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Friday, August 2, 2013

Why the Giants Shouldn't Panic

In early May I noted that in the world of sports we often mistakenly see patterns in random events and interpret them in terms of cause and effect when there is none ("Randomness and Winning (and Losing) Streaks"). A team will go on a 5-game losing streak, and fans start asking what's wrong when, in fact, there's probably nothing wrong. Randomness has simply played a role. For example, a basketball team, which typically makes 50% of its shots, can have a series of games where an unusual number of shots roll in and out, and consequently they lose a number of games in a row. Or a baseball team suffers through a losing streak when it keeps hitting line drives that are caught, while the other teams' bloops all fall in. Add in a key injury or two, and a mild slump can turn into a season-ending one.

To illustrate, consider the following graph. It plots the possible distribution of wins for a professional baseball team that wins, on average, 90 games a season. As it shows the number of possible wins in a given season for such a team ranges from 59 to 112 although the probability of the two extremes is exceedingly low (0.01% -- that's 1 in 10,000). Nevertheless, there's still just under at 10% chance (9.21%) that the team will finish at or below .500 ball for the season (i.e., they will win 81 games or less). And if this were to occur, the fans and the owners would probably be asking, "What Went Wrong?", when it's possible that nothing went wrong, except that the team had a really, really bad run of luck.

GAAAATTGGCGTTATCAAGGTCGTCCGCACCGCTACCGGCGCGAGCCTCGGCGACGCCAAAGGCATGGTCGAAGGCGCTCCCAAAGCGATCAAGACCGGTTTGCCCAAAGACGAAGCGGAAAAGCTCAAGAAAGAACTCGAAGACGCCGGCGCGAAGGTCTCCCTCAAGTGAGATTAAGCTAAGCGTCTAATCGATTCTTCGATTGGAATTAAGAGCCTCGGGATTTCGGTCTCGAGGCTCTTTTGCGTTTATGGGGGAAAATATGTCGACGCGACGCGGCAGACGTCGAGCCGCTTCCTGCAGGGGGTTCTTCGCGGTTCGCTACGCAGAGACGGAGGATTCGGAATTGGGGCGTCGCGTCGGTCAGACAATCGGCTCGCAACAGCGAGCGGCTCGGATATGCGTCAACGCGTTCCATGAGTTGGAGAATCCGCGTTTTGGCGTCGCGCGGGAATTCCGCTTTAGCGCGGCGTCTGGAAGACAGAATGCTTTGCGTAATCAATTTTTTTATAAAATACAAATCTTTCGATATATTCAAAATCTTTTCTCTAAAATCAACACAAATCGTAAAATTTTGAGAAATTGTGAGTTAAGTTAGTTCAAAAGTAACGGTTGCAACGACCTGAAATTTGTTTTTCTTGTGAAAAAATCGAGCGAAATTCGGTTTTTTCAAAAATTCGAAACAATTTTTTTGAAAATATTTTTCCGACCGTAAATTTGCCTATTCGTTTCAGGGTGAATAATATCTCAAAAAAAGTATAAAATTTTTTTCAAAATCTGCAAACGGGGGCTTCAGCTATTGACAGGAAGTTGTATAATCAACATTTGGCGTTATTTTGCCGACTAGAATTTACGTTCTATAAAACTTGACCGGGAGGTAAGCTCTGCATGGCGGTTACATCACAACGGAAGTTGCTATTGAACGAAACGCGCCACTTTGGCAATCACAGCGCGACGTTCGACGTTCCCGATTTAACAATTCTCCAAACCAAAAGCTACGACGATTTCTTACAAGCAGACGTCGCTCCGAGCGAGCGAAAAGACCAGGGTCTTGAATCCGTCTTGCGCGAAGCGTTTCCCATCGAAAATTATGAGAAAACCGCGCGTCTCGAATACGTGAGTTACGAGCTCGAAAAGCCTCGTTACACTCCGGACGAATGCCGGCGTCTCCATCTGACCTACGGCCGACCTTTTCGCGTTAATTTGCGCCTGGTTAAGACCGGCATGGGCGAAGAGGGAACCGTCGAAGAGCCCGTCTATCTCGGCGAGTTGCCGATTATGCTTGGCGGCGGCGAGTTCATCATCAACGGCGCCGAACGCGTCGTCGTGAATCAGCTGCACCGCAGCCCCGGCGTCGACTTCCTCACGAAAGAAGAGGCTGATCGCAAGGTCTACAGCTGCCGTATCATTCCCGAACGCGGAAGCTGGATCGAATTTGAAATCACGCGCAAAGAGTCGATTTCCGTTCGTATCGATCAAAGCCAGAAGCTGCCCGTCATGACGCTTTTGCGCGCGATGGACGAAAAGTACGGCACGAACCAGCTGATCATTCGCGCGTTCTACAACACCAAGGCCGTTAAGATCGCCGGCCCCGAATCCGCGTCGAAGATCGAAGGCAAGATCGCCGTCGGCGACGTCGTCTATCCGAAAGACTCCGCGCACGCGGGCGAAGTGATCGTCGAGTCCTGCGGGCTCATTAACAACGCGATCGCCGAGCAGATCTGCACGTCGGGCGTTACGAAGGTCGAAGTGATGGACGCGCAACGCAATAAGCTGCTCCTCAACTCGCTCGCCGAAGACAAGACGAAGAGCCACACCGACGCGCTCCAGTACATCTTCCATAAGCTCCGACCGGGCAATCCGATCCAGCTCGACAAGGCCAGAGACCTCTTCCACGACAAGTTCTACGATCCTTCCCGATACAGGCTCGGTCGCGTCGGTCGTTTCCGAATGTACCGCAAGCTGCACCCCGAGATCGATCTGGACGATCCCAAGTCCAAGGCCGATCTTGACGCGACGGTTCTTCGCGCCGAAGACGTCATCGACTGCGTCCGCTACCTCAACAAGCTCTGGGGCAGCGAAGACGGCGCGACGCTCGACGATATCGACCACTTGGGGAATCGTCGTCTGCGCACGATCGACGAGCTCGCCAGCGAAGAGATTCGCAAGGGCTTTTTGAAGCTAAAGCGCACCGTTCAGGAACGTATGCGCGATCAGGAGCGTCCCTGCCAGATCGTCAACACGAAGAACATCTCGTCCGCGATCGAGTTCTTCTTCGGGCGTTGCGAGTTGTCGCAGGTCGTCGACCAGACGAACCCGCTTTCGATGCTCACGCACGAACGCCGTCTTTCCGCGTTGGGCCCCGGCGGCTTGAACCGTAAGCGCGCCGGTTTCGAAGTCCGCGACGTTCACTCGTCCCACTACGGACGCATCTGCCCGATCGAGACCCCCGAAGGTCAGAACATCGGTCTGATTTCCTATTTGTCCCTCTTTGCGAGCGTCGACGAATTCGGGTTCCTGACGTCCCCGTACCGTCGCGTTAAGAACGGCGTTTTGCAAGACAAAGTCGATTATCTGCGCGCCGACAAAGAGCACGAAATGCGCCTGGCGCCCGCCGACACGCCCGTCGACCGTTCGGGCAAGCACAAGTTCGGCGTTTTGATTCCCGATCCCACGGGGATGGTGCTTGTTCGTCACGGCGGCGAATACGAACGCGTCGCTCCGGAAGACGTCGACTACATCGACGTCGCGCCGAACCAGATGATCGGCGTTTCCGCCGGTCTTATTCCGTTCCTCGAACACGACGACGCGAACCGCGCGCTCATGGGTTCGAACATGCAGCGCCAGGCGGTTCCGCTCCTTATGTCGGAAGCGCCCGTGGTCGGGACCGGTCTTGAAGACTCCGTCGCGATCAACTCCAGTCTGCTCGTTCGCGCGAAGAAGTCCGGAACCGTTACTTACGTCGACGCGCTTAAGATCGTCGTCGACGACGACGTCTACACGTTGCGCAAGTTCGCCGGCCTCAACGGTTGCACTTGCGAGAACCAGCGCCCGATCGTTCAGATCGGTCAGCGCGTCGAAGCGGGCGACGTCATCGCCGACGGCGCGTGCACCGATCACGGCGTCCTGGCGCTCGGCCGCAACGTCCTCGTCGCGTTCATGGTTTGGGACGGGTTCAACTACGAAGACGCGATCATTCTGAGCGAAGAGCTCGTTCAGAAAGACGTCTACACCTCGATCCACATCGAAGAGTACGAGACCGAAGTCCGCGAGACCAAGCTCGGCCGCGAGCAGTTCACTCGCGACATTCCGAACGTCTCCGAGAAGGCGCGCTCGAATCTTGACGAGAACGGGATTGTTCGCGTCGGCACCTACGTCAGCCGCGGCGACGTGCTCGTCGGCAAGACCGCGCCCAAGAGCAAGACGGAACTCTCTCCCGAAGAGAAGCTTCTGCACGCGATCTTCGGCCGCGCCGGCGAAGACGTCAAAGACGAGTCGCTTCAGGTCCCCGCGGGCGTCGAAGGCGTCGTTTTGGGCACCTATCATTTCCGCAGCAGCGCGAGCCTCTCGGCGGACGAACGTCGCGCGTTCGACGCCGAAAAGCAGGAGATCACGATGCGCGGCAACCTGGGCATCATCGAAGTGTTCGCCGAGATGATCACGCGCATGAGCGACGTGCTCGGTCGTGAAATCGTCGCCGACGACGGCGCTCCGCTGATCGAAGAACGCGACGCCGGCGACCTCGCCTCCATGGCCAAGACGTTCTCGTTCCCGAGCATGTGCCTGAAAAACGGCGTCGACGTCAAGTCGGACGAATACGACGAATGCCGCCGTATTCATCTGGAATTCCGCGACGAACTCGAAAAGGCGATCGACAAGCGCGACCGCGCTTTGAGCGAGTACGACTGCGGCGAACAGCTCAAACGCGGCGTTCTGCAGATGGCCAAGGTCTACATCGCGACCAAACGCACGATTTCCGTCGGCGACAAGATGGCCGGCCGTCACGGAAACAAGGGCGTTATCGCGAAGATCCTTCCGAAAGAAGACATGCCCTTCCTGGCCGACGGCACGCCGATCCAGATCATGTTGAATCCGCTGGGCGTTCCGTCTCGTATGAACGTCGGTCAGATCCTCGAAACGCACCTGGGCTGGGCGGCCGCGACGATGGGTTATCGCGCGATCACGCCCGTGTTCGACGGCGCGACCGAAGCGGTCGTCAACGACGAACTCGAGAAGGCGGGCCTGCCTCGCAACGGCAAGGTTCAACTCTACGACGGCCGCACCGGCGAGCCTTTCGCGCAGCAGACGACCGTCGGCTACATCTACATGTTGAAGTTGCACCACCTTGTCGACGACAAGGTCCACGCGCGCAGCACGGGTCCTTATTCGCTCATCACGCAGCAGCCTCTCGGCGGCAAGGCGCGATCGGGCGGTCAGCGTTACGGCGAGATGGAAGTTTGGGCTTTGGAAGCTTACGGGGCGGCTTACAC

Which brings us to the Giants and why they and their owners and their fans shouldn't panic. Most are wondering what went wrong. Indeed, Giants GM Brian Sabean recently remarked,
We're all going to have to take a step back and a deep breath and find out what went wrong, why it went wrong, who we want to go forward with and how we add from the outside.
Chances are, however, all that went wrong was simply a run of poor play and bad luck, illustrated and compounded by the injuries to two of the Giants key players, outfielder Angel Pagan and pitcher Ryan Vogelsong. In fact, if the Giants were able to put together a nice run and sneak into the playoffs this year, they could end up surprising a lot of people since by that time, Pagan and Vogelsong would be back in the line-up.

To Sabean's credit, he didn't panic and make a mid-year deal like the one he did two years ago that brought Carlos Beltran to the Giants for half of a season and sent one of its top prospects (pitcher Zach Wheeler) to the Mets. Going forward, the key will be for him to adopt the same approach. This isn't to say that a tweak here or there wouldn't be good for the team. And since the cost of signing all of the Giants' free agents may be too high, they could be forced to sign a new pitcher or two. Nevertheless, there's no reason for Sabean and the Giants to throw the baby out with the bathwater.

PS: Before Pagan was hurt, the Giants were 27-22 and averaging 4.5 runs per game. Since his injury, they are 22-39 and averaging only 3.3 runs per game.

PSS: For more on the nature of randomness, winning, and losing, see the earlier post noted above ("Randomness and Winning (and Losing) Streaks").

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